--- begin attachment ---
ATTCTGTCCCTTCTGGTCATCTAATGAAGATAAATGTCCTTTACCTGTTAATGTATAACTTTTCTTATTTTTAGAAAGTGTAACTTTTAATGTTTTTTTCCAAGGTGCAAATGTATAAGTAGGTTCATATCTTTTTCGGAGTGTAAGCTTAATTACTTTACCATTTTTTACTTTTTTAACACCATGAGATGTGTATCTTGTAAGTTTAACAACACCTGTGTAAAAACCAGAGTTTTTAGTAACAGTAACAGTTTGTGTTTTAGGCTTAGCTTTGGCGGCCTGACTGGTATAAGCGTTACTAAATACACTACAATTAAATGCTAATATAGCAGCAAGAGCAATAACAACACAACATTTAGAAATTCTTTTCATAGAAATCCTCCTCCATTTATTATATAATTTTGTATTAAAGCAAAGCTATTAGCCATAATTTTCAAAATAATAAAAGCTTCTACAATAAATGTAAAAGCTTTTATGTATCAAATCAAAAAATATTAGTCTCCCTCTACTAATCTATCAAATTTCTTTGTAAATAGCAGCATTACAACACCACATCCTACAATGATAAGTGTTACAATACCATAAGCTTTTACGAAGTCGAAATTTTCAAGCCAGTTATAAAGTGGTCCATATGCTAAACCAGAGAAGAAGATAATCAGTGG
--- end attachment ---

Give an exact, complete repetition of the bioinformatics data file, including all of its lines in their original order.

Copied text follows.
ATTCTGTCCCTTCTGGTCATCTAATGAAGATAAATGTCCTTTACCTGTTAATGTATAACTTTTCTTATTTTTAGAAAGTGTAACTTTTAATGTTTTTTTCCAAGGTGCAAATGTATAAGTAGGTTCATATCTTTTTCGGAGTGTAAGCTTAATTACTTTACCATTTTTTACTTTTTTAACACCATGAGATGTGTATCTTGTAAGTTTAACAACACCTGTGTAAAAACCAGAGTTTTTAGTAACAGTAACAGTTTGTGTTTTAGGCTTAGCTTTGGCGGCCTGACTGGTATAAGCGTTACTAAATACACTACAATTAAATGCTAATATAGCAGCAAGAGCAATAACAACACAACATTTAGAAATTCTTTTCATAGAAATCCTCCTCCATTTATTATATAATTTTGTATTAAAGCAAAGCTATTAGCCATAATTTTCAAAATAATAAAAGCTTCTACAATAAATGTAAAAGCTTTTATGTATCAAATCAAAAAATATTAGTCTCCCTCTACTAATCTATCAAATTTCTTTGTAAATAGCAGCATTACAACACCACATCCTACAATGATAAGTGTTACAATACCATAAGCTTTTACGAAGTCGAAATTTTCAAGCCAGTTATAAAGTGGTCCATATGCTAAACCAGAGAAGAAGATAATCAGTGG